- 9. Wang H (2012) Small animal models of xenotransplantation. Methods Mol Biol 885: 125-153. doi:https://doi.org/10.1007/978-1-61779-845-0_9. PubMed: 22565994.
- 10. Martins PN (2006) Technique of kidney transplantation in mice with anti-reflux urinary reconstruction. Int Braz J Urol 32: 713-718. doi:https://doi.org/10.1590/S1677-55382006000600013. PubMed: 17201950.
- 11. Mannon RB, Kopp JB, Ruiz P, Griffiths R, Bustos M et al. (1999) Chronic rejection of mouse kidney allografts. Kidney Int 55: 1935–1944. doi:https://doi.org/10.1046/j.1523-1755.1999.00423.x. PubMed: 10231457.
- 12. Coffman TM, Geier S, Ibrahim S, Griffiths R, Spurney R et al. (1993) Improved renal function in mouse kidney allografts lacking MHC class I antigens. J Immunol 151: 425–435. PubMed: 8326135.
- 13. Zhang Z, Schlachta C, Duff J, Stiller C, Grant D (1995) Improved techniques for kidney transplantation in mice. Microsurgery 16: 103–109. doi:https://doi.org/10.1002/micr.1920160212. PubMed: 7783600.
- 14. Gok MA, Shenton BK, Pelsers M, Whitwood A, Mantle D et al. (2006) Ischemia-reperfusion injury in cadaveric nonheart beating, cadaveric heart beating and live donor renal transplants. J Urol 175: 641-647. doi:https://doi.org/10.1016/S0022-5347(05)00170-9. PubMed: 16407015.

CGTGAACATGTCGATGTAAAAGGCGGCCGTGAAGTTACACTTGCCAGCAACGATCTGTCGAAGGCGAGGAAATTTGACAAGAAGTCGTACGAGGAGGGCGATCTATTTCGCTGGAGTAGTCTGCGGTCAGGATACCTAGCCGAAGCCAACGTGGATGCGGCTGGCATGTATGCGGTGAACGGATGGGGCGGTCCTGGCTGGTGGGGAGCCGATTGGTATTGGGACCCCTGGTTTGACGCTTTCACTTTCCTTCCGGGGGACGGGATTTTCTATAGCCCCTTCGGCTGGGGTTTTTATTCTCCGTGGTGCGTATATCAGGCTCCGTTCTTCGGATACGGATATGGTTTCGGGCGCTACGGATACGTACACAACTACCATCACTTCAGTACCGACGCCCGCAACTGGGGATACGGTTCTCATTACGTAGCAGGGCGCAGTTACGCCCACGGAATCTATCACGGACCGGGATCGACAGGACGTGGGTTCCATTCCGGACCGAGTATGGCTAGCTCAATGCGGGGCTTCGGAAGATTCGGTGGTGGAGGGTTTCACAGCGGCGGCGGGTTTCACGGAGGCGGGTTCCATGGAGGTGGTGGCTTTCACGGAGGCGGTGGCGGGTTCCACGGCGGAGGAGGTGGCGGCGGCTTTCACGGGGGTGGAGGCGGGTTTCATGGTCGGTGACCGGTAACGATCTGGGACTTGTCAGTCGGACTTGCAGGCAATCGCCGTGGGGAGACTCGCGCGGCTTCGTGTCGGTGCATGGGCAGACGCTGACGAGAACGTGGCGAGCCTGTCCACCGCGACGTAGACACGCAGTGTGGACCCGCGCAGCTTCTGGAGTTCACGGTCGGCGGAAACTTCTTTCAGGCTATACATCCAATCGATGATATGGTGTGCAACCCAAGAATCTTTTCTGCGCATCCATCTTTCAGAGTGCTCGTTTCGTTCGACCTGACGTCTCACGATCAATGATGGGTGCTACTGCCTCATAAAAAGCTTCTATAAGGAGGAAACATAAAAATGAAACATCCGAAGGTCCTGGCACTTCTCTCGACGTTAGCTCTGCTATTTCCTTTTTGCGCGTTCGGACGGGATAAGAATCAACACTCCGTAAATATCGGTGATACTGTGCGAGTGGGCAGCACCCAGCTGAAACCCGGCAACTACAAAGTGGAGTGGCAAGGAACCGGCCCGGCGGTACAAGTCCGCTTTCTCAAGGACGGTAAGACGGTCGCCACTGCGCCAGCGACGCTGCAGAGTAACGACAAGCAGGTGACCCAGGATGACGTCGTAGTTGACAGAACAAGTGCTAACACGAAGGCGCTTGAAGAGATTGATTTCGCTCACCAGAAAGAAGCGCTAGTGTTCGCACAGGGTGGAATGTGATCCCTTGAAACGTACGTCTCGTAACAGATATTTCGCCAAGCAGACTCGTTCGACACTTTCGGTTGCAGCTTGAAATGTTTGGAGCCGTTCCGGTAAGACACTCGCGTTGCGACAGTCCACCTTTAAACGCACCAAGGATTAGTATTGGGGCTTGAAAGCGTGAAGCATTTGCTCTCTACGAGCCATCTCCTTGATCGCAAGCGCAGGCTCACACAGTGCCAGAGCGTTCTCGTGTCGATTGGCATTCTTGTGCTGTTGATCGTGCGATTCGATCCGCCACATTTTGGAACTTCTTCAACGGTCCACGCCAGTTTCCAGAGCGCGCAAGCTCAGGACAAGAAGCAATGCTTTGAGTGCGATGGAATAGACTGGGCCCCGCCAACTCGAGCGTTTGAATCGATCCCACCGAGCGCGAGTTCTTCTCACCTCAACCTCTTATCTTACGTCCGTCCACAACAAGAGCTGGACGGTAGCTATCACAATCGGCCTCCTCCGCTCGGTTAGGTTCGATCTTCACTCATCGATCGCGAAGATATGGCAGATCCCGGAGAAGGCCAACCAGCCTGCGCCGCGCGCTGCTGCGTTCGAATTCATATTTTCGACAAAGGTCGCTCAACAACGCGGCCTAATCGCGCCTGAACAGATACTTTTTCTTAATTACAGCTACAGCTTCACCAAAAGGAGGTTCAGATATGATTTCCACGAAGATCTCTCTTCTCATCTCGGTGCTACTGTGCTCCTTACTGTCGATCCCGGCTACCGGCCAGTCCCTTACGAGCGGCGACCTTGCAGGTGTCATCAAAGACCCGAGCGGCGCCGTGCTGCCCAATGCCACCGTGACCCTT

- 15. Wang JJ, Hockenheimer S, Bickerstaff AA, Hadley GA (2009) Murine renal transplantation procedure. J Vis Exp 10: 29.
- 16. Loverre A, Capobianco C, Stallone G, Infante B, Schena A et al. (2007) Ischemia-reperfusion injury-induced abnormal dendritic cell traffic in the transplanted kidney with delayed graft function. Kidney Int 72: 994-1003. doi:https://doi.org/10.1038/sj.ki.5002468. PubMed: 17687257.
- 17. Miller CC 3rd, Villa MA, Achouh P, Estrera AL, Azizzadeh A et al. (2008) Intraoperative skeletal muscle ischemia contributes to risk of renal dysfunction following thoracoabdominal aortic repair. Eur J Cardiothorac Surg 33: 691-694. doi:https://doi.org/10.1016/j.ejcts.2008.01.006. PubMed: 18261919.